As a result, the matter is locked into place. Some regular matter finds its way back to the center of the ripple due to the gravitational attraction of the dark matter. The result is a bullseye: Matter in the middle and matter in a ring around the middle. Because of this, physicists know that you're more likely to find a galaxy 500 million light years away from another galaxy than you are to find one 400 or 600 million light years away. Simply put, galaxies tend to be found at the outer rings of these cosmic bullseyes.

Altogether, these processes produced the gigantic web of stuff that compose our universe. Of course, there are many other processes that go into producing the cosmic web, but these fall outside the scope of this article. For those of you interested in observing what this structure would look like, you're in luck: astronomer Bruno Coutinho and colleagues developed an interactive, 3D visualization of the universe's structure, which you can access here.

The Cosmic Web, or: What does the universe look like at a VERY large scale?

The Millennium Simulation featured in this clip was run in 2005 by the Virgo Consortium, an international group of astrophysicists from Germany, the United K...

Yug, age 7, and Alia, age 10, both entered Let Grow's "Independence Challenge" essay contest.

Photos: Courtesy of Let Grow
Sponsored by Charles Koch Foundation
  • The coronavirus pandemic may have a silver lining: It shows how insanely resourceful kids really are.
  • Let Grow, a non-profit promoting independence as a critical part of childhood, ran an "Independence Challenge" essay contest for kids. Here are a few of the amazing essays that came in.
  • Download Let Grow's free Independence Kit with ideas for kids.
Keep reading Show less

Four philosophers who realized they were completely wrong about things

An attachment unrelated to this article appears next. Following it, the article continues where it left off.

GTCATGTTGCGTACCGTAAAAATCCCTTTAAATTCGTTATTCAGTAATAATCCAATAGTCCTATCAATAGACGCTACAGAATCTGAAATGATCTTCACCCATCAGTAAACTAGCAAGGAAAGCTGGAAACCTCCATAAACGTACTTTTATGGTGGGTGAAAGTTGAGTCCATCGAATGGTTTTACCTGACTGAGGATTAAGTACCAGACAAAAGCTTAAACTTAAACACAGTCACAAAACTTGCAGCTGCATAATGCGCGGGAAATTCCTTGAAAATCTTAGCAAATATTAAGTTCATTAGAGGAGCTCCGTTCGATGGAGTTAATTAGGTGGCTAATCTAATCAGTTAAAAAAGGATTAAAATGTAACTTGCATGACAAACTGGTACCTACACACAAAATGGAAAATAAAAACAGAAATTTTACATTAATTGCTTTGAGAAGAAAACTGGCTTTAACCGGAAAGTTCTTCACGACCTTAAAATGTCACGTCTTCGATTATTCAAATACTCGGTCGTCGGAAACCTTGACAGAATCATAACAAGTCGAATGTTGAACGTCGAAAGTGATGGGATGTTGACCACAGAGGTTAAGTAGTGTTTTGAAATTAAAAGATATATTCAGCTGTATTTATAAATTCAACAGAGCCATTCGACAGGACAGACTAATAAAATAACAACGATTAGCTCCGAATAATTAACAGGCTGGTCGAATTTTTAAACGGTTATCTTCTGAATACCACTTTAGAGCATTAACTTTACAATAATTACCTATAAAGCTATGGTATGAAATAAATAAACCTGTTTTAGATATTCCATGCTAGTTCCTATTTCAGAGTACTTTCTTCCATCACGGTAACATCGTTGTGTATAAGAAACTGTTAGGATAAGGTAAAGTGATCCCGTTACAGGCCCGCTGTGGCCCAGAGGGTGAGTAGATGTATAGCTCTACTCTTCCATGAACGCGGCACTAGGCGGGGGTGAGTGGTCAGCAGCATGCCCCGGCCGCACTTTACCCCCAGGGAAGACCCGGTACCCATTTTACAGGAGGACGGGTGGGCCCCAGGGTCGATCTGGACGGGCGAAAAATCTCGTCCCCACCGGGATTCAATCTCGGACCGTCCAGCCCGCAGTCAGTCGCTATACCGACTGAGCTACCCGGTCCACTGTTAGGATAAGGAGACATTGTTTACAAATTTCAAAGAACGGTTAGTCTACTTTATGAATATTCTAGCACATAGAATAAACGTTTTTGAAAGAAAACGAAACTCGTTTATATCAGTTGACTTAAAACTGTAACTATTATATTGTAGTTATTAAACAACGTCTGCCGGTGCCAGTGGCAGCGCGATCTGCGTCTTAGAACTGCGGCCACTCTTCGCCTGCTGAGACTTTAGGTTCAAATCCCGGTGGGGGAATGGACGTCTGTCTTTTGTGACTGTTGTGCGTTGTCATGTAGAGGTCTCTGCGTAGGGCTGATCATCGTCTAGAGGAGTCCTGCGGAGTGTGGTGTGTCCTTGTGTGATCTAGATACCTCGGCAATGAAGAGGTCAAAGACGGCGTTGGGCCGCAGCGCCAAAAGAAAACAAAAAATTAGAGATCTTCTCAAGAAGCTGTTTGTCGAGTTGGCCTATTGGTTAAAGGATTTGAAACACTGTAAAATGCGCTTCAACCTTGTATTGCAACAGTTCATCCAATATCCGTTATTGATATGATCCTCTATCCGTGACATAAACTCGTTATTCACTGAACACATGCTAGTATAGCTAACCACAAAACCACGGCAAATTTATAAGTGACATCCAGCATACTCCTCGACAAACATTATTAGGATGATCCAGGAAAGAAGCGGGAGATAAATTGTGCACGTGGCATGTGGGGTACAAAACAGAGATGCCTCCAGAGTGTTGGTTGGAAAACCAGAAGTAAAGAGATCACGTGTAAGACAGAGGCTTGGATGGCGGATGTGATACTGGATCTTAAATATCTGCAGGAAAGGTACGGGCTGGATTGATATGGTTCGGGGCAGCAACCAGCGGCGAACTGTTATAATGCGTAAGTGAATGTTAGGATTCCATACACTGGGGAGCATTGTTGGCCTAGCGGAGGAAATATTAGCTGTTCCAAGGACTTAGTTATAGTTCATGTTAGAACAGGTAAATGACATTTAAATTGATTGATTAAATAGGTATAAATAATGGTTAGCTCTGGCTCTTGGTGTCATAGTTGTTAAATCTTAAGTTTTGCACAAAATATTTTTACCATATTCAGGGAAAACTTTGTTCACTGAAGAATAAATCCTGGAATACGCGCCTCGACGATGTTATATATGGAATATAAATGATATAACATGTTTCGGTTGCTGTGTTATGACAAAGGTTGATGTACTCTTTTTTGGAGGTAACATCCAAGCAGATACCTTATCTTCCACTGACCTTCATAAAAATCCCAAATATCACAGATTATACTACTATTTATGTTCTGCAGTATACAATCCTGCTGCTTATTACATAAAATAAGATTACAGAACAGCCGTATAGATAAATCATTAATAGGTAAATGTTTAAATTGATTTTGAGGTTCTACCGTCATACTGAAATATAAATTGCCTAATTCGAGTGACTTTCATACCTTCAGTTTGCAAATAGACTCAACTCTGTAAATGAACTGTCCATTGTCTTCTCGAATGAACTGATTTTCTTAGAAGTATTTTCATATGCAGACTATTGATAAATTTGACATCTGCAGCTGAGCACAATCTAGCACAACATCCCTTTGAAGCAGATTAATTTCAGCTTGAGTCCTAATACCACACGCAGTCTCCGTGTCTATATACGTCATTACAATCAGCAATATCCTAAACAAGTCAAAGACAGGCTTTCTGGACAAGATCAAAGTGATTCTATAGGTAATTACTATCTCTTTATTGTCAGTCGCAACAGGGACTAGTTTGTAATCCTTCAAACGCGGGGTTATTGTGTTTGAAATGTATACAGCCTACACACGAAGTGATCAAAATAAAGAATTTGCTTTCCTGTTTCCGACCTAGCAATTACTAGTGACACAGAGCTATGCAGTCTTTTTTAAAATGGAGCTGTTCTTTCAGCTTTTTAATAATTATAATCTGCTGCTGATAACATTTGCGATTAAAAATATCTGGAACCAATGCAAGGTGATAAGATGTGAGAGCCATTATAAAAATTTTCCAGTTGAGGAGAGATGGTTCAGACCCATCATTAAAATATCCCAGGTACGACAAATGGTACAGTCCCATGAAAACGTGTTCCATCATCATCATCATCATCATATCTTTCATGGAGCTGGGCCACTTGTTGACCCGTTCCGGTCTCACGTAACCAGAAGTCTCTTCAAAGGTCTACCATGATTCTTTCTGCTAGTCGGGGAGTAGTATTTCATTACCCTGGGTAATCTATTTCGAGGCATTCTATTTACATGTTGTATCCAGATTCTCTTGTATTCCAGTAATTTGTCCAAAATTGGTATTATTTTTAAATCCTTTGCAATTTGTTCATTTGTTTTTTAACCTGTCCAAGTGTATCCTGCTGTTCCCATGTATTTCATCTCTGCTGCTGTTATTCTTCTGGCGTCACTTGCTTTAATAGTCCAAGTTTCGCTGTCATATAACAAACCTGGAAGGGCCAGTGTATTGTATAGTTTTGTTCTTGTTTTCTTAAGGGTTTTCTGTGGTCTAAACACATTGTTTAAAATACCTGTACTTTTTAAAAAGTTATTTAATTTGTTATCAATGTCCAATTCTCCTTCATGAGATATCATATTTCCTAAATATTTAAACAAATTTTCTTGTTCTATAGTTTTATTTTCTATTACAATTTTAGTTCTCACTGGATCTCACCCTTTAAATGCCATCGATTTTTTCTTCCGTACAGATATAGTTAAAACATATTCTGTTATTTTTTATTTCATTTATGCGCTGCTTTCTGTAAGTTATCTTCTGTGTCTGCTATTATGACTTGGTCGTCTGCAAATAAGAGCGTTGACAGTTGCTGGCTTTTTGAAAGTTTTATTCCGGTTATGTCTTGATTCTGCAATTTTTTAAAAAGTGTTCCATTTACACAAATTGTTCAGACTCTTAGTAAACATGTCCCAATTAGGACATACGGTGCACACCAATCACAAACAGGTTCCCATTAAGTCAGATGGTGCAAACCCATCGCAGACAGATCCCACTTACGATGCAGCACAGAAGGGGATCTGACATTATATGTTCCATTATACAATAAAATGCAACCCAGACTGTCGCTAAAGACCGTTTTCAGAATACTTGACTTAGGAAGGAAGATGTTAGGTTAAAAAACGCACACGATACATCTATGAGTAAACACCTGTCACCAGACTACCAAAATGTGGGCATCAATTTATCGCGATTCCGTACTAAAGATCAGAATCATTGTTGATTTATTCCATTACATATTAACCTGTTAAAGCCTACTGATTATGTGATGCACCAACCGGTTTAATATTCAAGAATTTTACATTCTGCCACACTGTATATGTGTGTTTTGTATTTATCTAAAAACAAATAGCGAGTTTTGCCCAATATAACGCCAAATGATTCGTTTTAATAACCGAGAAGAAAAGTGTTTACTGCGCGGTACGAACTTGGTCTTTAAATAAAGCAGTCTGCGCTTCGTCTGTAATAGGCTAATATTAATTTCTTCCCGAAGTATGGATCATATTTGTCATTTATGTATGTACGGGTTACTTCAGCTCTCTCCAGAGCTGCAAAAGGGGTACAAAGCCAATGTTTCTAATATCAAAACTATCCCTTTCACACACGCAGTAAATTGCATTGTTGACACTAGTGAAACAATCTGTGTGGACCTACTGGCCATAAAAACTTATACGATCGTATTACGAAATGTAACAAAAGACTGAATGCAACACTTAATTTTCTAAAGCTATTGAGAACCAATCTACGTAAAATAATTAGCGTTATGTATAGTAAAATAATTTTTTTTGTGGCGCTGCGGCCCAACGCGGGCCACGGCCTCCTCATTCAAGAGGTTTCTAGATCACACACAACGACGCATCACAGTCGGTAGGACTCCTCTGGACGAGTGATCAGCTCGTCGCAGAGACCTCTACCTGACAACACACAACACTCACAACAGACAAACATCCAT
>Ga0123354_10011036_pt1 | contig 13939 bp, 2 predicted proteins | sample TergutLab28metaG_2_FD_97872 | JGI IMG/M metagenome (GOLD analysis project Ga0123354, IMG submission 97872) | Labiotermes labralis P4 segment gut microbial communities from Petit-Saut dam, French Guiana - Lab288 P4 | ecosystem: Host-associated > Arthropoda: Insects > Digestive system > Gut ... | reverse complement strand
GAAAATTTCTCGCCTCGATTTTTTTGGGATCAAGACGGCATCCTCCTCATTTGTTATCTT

Philosophers like to present their works as if everything before it was wrong. Sometimes, they even say they have ended the need for more philosophy. So, what happens when somebody realizes they were mistaken?

Sartre and Wittgenstein realize they were mistaken. (Getty Images)
Culture & Religion

Sometimes philosophers are wrong and admitting that you could be wrong is a big part of being a real philosopher. While most philosophers make minor adjustments to their arguments to correct for mistakes, others make large shifts in their thinking. Here, we have four philosophers who went back on what they said earlier in often radical ways. 

Keep reading Show less

Is there a limit to optimism when it comes to climate change?

Or is doubt a self-fulfilling prophecy?

David McNew/Getty Images
Politics & Current Affairs

'We're doomed': a common refrain in casual conversation about climate change.

Keep reading Show less

What should schools teach? Now is the moment to ask.

The future of learning will be different, and now is the time to lay the groundwork.

What should schools teach? Now is the moment to ask. | Caroline ...
Future of Learning
  • The coronavirus pandemic has left many at an interesting crossroads in terms of mapping out the future of their respective fields and industries. For schools, that may mean a total shift not only in how educators teach, but what they teach.
  • One important strategy moving forward, thought leader Caroline Hill says, is to push back against the idea that getting ahead is more important than getting along. "The opportunity that education has in this moment to really push students and think about what is the right way to live, how do we do it and how do we do it in a way that doesn't hurt or rob the dignity of other people?"
  • Hill also argues that now is the time for bigger swings and for removing the barriers that limit education. The online space is boundary free and provides educators with new opportunities to connect with students around the world.

Keep reading Show less
Scroll down to load more…